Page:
Limping back to Egypt
But when it comes to the most fundamental issue facing Judaism and Jewish identity in the 21st century, we have not just failed the mission, we have turned our back on it. We have limped back to the Red Sea and Pharaoh’s chariots have caught up with us.
In spite of all we have experienced in our two millenniums of wanderings, we prefer to keep ourselves ignorant of the meaning of the Israeli occupation of Palestinian lands and the condition of Palestinian Israelis and refugees. We choose not to see the house demolitions, collective punishments, land confiscations, water appropriations, the olive groves uprooted, the wells blocked. The harassment, intimidation and murder of Palestinian men, women and children goes unnoticed. Settler violence and a brutalizing army of occupation means nothing to us.
And on the other side of the wall, we insist we are the only democracy in the Middle-East despite a fifth of the population (the Palestinian Israelis) feeling like, and being treated as, unwanted strangers in their own land. We choose to see another people’s displacement, another people’s exile, another people’s daily humiliation and discrimination as an acceptable price for our own national renewal.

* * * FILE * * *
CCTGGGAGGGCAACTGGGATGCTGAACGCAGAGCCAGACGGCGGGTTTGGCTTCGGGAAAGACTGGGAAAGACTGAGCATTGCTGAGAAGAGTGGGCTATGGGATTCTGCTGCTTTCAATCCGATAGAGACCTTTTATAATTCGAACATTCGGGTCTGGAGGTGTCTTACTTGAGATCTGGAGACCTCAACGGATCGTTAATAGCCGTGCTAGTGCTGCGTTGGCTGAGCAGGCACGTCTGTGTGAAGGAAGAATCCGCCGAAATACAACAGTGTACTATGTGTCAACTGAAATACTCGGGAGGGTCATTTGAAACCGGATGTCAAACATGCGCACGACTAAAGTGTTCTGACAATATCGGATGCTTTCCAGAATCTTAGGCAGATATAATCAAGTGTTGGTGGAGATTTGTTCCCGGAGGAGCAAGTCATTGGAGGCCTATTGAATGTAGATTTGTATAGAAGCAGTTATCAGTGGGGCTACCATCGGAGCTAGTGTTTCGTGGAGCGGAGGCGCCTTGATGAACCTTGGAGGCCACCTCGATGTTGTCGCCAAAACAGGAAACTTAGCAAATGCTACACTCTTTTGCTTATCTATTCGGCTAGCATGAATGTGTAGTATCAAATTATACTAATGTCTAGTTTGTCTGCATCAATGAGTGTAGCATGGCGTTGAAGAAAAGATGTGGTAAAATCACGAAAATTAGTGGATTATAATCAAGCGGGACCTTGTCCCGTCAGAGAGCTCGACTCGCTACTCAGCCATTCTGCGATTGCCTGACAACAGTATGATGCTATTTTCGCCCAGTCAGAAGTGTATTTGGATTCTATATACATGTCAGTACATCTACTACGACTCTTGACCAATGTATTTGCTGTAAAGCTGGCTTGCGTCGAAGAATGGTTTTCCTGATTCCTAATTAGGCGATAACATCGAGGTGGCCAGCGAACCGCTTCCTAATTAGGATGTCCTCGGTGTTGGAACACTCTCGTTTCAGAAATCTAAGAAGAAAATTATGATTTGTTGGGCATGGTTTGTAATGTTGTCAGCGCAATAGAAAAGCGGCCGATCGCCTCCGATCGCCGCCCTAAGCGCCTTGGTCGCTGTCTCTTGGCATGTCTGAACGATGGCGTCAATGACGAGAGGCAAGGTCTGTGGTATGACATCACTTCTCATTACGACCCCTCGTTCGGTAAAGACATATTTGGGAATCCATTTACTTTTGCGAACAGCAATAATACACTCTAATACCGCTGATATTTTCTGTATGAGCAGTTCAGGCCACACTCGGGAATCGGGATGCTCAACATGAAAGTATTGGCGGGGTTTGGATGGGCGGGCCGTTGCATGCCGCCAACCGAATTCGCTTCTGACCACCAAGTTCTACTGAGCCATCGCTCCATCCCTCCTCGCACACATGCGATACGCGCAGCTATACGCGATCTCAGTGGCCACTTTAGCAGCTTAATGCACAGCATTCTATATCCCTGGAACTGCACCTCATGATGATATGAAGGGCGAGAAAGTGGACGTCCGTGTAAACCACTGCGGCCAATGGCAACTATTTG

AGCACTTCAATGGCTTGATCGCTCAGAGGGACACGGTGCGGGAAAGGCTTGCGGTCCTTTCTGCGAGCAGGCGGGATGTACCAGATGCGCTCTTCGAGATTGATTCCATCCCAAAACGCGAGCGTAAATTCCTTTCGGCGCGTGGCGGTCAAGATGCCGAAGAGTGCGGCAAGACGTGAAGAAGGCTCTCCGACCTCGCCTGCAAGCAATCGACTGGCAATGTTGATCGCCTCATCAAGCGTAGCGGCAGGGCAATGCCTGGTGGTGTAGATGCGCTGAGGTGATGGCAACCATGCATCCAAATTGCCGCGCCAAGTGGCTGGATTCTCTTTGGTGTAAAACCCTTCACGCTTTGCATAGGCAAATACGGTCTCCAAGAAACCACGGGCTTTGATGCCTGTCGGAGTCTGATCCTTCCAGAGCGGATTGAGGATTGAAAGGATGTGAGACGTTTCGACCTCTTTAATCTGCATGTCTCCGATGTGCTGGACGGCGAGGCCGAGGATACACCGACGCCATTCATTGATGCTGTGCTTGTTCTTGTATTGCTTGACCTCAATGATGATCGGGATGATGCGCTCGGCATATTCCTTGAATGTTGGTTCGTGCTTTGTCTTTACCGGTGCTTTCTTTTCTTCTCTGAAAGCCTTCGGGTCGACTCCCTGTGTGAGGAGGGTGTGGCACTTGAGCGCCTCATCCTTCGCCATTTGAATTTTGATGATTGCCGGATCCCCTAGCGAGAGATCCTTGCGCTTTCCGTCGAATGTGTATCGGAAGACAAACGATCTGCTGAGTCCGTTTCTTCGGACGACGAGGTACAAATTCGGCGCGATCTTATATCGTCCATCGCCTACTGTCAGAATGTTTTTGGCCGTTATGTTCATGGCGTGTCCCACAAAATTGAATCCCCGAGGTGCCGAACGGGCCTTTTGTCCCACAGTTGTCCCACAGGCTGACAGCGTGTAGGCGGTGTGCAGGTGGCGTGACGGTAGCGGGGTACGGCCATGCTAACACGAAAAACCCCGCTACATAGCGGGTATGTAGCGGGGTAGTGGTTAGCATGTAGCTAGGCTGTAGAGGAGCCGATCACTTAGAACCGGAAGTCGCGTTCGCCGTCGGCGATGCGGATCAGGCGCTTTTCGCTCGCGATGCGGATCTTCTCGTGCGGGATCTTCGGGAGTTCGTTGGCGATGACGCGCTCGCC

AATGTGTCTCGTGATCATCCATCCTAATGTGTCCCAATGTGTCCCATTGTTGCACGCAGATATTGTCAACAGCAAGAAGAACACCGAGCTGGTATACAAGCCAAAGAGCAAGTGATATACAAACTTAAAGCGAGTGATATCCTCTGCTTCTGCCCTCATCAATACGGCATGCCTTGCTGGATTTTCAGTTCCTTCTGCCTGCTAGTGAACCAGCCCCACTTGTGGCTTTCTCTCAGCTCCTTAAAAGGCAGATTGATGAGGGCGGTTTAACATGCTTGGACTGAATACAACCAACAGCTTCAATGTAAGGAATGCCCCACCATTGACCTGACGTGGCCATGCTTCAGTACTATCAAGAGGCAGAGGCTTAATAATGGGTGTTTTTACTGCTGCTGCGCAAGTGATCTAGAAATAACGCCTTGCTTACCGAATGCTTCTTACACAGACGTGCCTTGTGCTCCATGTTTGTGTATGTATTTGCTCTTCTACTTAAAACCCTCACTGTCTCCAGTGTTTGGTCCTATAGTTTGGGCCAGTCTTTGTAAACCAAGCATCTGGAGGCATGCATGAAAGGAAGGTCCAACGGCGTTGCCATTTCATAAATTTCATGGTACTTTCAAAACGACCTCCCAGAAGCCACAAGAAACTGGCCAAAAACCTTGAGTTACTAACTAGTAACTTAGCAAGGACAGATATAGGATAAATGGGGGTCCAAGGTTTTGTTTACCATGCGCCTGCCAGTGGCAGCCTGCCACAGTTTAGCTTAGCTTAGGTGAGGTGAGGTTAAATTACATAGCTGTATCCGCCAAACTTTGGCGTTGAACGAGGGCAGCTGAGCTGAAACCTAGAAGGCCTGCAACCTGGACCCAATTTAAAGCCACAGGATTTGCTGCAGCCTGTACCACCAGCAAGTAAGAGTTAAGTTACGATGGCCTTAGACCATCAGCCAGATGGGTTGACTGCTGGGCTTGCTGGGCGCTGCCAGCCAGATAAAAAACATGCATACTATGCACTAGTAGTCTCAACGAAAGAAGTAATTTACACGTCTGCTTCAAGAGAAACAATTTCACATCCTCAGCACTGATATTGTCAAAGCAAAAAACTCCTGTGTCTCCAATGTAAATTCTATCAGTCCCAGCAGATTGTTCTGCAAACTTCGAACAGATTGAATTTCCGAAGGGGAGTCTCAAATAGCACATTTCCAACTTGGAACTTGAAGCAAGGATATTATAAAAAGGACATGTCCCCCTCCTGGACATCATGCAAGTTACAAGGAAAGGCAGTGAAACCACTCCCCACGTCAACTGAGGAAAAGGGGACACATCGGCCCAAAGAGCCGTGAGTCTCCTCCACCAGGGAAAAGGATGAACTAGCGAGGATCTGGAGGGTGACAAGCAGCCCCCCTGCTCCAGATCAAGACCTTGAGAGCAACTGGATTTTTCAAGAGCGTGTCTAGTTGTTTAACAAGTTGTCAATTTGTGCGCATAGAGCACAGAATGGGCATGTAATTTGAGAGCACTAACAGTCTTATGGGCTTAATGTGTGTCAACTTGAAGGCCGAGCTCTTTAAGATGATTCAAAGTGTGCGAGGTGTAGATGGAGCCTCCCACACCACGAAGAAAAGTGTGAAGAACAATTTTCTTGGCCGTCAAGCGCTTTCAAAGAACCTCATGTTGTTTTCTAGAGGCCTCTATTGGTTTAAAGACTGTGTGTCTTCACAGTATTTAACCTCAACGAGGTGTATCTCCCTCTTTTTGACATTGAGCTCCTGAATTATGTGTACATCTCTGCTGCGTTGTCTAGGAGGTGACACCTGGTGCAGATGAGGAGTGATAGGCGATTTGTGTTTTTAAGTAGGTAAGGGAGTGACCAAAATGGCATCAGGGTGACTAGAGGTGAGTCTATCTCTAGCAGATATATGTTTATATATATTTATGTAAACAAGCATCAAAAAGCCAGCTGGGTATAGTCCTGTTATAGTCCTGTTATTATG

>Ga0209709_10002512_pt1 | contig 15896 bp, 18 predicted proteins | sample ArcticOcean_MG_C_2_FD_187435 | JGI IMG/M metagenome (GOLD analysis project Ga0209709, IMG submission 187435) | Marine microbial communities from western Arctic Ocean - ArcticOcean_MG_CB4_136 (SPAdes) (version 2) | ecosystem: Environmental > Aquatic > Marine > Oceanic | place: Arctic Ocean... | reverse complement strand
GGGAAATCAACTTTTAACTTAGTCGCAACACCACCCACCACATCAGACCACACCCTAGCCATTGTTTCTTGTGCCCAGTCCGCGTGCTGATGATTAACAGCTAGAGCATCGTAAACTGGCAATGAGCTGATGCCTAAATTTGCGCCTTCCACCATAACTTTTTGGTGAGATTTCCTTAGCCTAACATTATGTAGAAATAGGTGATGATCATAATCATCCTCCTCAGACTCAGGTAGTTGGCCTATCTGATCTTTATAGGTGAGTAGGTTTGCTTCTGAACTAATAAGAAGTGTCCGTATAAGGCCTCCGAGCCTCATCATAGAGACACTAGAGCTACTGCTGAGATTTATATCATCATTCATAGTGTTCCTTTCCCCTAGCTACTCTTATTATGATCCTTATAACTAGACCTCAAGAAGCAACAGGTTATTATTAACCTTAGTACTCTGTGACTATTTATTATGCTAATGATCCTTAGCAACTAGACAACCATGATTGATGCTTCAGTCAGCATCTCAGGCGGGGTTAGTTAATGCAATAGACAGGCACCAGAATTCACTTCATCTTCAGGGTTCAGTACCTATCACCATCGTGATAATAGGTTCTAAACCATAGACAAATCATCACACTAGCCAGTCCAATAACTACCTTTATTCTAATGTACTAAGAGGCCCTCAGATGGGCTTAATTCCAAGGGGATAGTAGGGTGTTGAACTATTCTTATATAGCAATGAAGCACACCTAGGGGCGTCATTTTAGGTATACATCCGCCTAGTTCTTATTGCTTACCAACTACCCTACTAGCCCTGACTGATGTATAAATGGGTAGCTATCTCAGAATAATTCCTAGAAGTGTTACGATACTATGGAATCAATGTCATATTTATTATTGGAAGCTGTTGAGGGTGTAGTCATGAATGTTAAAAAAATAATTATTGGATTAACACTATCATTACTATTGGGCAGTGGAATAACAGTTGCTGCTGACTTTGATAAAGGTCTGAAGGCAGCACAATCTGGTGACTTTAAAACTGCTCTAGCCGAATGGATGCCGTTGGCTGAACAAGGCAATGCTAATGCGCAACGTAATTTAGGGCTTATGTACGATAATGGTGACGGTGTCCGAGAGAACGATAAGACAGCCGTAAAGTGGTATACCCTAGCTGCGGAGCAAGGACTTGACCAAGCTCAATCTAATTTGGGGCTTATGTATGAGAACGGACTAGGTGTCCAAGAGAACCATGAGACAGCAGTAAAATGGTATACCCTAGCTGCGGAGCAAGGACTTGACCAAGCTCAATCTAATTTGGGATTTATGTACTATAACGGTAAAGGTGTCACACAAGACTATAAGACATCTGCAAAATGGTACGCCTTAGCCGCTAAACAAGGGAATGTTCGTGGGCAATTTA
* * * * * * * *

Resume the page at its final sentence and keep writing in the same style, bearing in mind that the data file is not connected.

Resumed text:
One of Israel’s finest writers, David Grossman, wrote the following words just a few weeks ago:
I think about a people which has dumped a whole other nation on the side of the road and has backed the process to the hilt over 45 years, all the while having not a bad life at all, thank you. I think about a people which has been engaging in a brilliant genius-like denial of its own responsibility for the situation. I think of a people, which has managed to ignore the warping and distorting of its own society and the madness that the process has had on its own national values.
Are we incapable of tasting the bitterness of another people’s oppression? On Seder night, we dip our food twice in salt water to symbolise our own tears of slavery. Should we dip a third time for the tears we have brought to the “strangers” and “neighbors” in the land we insist was promised to us?
Occupy the Haggadah!
It is time to reclaim our own story. We, the authors of the Exodus paradigm, must breathe new life into our scripture. We must return ourselves to the desert and relearn the mission.